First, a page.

With a little luck, the bicentennial of three of the strongest earthquakes in the history of the continental United States will pass quietly this winter. Two hundred years ago, the center of the United States shook violently as the first of three strong earthquakes — estimated to be of magnitude 7 to 8 — rocked parts of a five-state area in the Mississippi River Valley south of St. Louis.
The New Madrid Earthquakes, named for the southeast Missouri town at the epicenter of the last quake, are considered to be three among the top seven ever recorded in the lower 48 states, according to the U.S. Geological Survey. Some sources consider them the strongest earthquakes ever to strike the lower 48 states, even though there were no seismic instruments back then. Still, evidence left by the quakes and accounts by those who experienced them give scientists some idea of their strength. “On the 16th of December 1811, about two o’clock a.m., we were visited by a violent shock of an earthquake, accompanied by a very awful noise resembling loud but distant thunder,” wrote eyewitness Eliza Bryan. In Bryan’s letter, he painted a picture of fear and chaos in the shock’s aftermath. “The screams of the affrighted inhabitants running to and fro, not knowing where to go or what to do — the cries of the fowls and beasts of every species — the cracking of trees falling, and the roaring of the Mississippi — the current of which was retrograde for a few minutes, owing as one is supposed, to an interruption in its bed — formed a scene truly horrible.” Dozens of aftershocks followed, including one on Dec. 16 that was nearly as strong as the first quake. The ground rumbled for the next two months, including two additional quakes that struck Jan. 23 and Feb. 7, 1812.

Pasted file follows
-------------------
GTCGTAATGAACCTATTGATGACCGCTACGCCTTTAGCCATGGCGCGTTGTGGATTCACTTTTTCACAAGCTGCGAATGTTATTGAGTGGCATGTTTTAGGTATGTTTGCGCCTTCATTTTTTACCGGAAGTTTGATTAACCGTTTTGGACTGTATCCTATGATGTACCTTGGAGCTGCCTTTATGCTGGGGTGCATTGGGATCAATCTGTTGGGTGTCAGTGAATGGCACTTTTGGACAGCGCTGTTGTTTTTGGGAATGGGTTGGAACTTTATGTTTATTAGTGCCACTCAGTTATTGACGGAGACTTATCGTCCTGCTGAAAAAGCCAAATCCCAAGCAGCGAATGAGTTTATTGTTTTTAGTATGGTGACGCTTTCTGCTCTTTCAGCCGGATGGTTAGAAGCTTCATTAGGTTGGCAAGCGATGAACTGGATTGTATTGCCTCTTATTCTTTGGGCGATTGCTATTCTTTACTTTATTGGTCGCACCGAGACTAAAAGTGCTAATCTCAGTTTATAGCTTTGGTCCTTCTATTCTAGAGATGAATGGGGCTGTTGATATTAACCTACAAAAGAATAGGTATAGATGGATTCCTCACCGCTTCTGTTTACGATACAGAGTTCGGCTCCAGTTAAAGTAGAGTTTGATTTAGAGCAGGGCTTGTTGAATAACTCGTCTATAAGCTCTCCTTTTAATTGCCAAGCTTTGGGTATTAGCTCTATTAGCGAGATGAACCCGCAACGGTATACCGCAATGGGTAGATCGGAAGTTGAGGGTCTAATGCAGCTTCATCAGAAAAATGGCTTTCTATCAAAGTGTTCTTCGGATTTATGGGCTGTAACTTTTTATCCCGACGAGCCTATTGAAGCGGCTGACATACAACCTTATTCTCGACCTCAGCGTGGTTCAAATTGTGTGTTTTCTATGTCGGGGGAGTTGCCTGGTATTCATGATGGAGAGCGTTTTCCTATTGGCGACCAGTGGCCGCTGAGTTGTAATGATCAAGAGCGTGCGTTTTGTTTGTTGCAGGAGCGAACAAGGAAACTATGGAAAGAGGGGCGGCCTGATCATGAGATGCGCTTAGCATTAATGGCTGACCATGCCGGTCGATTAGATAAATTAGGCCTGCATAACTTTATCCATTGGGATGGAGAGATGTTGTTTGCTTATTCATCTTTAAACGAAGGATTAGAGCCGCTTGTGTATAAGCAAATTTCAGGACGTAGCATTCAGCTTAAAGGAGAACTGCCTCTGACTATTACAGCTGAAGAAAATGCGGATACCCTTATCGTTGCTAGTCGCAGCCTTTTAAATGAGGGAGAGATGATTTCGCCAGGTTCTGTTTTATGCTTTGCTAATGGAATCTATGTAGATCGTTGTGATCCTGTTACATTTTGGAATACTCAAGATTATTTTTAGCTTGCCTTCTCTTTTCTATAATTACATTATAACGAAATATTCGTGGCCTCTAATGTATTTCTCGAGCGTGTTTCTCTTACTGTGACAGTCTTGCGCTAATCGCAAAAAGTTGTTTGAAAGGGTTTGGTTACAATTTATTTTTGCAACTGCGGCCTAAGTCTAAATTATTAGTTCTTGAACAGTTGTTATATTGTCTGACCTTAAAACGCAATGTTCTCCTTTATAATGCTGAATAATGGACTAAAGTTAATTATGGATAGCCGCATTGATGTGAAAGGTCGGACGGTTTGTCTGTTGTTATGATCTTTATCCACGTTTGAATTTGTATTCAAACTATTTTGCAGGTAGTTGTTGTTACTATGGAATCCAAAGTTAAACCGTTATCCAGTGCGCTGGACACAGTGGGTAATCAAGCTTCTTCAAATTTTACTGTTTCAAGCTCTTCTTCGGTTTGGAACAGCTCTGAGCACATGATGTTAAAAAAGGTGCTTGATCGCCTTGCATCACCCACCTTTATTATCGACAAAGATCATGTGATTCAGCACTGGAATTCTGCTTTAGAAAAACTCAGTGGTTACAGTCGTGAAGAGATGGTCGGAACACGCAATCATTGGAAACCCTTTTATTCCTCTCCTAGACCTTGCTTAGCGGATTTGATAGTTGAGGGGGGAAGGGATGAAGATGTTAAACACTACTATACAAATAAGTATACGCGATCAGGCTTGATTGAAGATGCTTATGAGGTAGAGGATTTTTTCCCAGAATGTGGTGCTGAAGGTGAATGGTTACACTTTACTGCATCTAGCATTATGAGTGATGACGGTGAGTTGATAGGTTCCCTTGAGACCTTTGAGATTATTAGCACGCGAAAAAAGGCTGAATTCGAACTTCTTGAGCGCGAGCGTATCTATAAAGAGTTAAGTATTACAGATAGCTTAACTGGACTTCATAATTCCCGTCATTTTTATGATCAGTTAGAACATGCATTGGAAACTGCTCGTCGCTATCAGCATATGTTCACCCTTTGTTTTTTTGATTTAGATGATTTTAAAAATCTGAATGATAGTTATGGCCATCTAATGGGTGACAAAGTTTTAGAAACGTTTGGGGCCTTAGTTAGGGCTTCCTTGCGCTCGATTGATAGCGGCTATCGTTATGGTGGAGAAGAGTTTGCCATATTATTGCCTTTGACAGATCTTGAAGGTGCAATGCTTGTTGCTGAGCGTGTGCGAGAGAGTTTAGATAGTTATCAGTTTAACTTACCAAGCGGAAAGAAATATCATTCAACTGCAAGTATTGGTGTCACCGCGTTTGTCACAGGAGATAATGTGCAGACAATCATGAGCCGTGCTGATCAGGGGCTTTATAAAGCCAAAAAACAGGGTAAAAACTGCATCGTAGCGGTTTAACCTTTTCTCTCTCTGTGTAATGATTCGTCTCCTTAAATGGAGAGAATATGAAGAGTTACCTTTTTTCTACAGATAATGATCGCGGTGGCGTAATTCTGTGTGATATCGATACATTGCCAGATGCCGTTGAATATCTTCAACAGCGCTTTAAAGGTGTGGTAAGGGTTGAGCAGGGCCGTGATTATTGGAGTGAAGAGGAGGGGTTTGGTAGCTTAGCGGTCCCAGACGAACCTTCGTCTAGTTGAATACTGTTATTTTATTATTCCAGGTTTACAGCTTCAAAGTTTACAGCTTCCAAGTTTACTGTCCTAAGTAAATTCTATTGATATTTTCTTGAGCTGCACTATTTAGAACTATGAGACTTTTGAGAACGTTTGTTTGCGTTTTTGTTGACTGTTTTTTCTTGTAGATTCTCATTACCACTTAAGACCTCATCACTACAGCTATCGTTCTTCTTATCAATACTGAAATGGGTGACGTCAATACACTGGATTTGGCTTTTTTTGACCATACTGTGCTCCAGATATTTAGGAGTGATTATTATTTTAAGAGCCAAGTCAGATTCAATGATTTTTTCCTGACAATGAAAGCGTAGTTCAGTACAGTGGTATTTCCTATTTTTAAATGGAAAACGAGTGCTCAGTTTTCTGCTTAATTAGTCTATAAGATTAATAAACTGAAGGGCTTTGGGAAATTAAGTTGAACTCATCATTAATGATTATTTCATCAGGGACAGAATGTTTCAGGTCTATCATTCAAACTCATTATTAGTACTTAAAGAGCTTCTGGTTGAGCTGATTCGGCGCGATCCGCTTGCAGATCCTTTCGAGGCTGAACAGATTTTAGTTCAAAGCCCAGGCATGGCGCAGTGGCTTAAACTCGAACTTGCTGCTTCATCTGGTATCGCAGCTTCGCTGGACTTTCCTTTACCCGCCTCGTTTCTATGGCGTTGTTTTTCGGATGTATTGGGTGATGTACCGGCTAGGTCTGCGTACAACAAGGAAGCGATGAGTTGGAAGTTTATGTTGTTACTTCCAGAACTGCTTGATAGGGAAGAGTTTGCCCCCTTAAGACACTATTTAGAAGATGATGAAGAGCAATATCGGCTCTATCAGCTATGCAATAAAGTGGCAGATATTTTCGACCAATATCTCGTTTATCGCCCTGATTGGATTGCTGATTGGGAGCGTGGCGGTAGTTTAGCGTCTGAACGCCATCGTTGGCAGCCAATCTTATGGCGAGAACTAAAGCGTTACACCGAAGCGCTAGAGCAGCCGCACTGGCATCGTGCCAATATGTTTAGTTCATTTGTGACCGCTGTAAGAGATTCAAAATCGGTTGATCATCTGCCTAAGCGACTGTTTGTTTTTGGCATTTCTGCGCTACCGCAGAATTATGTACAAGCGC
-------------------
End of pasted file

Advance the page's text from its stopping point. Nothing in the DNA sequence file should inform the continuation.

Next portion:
And that might not be the end of the story. Evidence also points to serious earthquakes in 950 and 1400 A.D. Geologists say the New Madrid Seismic Zone, stretching for 150 miles and covering portions of Missouri, Arkansas, Tennessee, Kentucky and southern Illinois, still has the potential to produce a major earthquake. Not your coastal earthquake. The New Madrid quakes defy the understanding most people have about earthquakes because they occurred far from any evident fault lines or continental plate boundaries. New Madrid, Mo., is about 165 miles south of St. Louis. The New Madrid Seismic Zone is a failed rift, a place where the North American Plate tried to tear itself apart when the continents drifted apart hundreds of millions of years ago. It’s not one fault, but three — corresponding to three earthquakes in 1811-12. The tears in the Earth’s crust are buried deep underground, covered by millions of years of sediments. “In 1811-12, there were three very large main shocks on each one of those faults,” said Robert Bauer, principal engineering geologist with the Illinois State Geological Survey. “And there were thousands of aftershocks. “When seismic activity is monitored,” he said, “it all lines up, giving you three lines that people believe are the faults that produce 100-200 small earthquakes a year — most not felt by people, but (they) can be picked up by seismographs.” Bauer said tectonic plates continue to move, squeezing the New Madrid faults and allowing them to build up enough energy for future earthquakes. “The plates are moving around, dragged by convection cells underneath,” he said. “Through most of the central United States, we are being squeezed in an east-west direction.”